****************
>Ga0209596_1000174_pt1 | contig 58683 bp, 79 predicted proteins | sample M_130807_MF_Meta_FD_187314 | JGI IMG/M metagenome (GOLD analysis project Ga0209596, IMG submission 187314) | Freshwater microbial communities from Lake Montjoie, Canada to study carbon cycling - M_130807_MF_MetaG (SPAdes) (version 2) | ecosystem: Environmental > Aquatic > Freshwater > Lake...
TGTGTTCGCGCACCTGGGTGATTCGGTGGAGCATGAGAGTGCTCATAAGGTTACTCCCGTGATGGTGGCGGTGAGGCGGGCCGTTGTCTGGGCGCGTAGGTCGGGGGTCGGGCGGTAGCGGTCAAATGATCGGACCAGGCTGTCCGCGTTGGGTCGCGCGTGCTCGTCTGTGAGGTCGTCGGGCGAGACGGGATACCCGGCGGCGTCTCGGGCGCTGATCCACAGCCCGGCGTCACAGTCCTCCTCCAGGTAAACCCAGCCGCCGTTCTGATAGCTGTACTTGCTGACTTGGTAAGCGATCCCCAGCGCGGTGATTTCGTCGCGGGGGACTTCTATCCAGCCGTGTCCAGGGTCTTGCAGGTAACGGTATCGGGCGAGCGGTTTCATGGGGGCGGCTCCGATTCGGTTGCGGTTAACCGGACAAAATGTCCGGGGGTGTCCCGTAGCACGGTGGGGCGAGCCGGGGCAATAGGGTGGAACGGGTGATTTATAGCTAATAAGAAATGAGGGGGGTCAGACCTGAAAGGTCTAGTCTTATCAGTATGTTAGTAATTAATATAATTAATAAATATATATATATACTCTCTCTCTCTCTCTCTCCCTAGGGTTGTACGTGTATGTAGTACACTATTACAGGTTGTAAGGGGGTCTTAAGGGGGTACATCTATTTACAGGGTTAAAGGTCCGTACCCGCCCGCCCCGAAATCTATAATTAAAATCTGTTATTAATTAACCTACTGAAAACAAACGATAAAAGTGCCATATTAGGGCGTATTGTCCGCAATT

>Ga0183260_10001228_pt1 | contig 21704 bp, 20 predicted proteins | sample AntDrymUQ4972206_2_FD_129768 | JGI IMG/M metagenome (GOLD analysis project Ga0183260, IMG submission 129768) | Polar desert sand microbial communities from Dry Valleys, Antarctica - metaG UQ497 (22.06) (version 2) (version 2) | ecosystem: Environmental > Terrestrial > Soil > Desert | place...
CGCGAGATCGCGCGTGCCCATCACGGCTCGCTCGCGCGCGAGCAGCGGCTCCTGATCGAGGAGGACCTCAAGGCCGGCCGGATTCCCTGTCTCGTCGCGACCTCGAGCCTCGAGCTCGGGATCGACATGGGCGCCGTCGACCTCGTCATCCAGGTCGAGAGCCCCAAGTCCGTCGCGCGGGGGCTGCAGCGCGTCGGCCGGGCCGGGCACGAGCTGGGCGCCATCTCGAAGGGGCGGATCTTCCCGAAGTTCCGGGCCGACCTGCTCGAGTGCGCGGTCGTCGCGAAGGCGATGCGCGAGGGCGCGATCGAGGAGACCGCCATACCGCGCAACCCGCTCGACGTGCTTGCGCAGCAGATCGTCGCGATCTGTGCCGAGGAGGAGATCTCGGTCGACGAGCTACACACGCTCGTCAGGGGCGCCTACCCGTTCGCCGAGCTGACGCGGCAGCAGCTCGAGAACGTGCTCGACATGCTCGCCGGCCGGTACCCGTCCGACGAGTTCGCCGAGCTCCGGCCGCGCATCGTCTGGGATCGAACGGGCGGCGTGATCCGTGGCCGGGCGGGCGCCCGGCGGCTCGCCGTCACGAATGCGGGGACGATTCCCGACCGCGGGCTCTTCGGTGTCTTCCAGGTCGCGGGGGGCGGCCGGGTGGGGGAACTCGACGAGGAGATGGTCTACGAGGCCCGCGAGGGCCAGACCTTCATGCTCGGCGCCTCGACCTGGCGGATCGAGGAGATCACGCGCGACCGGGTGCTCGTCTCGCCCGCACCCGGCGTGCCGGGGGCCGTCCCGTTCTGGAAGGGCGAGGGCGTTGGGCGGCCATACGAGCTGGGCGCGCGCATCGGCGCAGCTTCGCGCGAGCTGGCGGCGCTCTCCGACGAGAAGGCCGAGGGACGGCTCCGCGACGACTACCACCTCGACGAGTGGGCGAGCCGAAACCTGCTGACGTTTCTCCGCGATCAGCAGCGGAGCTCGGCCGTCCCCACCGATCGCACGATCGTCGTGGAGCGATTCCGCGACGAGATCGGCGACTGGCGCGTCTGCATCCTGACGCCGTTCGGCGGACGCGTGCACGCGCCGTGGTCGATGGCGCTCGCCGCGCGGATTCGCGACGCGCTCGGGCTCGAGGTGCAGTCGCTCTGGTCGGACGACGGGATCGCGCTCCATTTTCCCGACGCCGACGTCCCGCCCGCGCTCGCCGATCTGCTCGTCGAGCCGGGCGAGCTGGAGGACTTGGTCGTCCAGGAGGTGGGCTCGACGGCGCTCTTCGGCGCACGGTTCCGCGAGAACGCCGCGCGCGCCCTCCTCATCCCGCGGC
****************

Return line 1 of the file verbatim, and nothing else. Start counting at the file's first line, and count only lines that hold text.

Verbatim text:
>Ga0209596_1000174_pt1 | contig 58683 bp, 79 predicted proteins | sample M_130807_MF_Meta_FD_187314 | JGI IMG/M metagenome (GOLD analysis project Ga0209596, IMG submission 187314) | Freshwater microbial communities from Lake Montjoie, Canada to study carbon cycling - M_130807_MF_MetaG (SPAdes) (version 2) | ecosystem: Environmental > Aquatic > Freshwater > Lake...